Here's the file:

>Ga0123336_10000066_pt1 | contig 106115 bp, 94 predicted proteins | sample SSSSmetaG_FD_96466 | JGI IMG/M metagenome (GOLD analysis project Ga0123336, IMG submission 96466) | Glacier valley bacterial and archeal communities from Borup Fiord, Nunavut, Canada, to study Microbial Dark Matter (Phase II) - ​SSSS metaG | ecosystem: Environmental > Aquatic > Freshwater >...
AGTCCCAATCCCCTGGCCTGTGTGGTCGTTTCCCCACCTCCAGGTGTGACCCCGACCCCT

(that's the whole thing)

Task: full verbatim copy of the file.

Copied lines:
>Ga0123336_10000066_pt1 | contig 106115 bp, 94 predicted proteins | sample SSSSmetaG_FD_96466 | JGI IMG/M metagenome (GOLD analysis project Ga0123336, IMG submission 96466) | Glacier valley bacterial and archeal communities from Borup Fiord, Nunavut, Canada, to study Microbial Dark Matter (Phase II) - ​SSSS metaG | ecosystem: Environmental > Aquatic > Freshwater >...
AGTCCCAATCCCCTGGCCTGTGTGGTCGTTTCCCCACCTCCAGGTGTGACCCCGACCCCT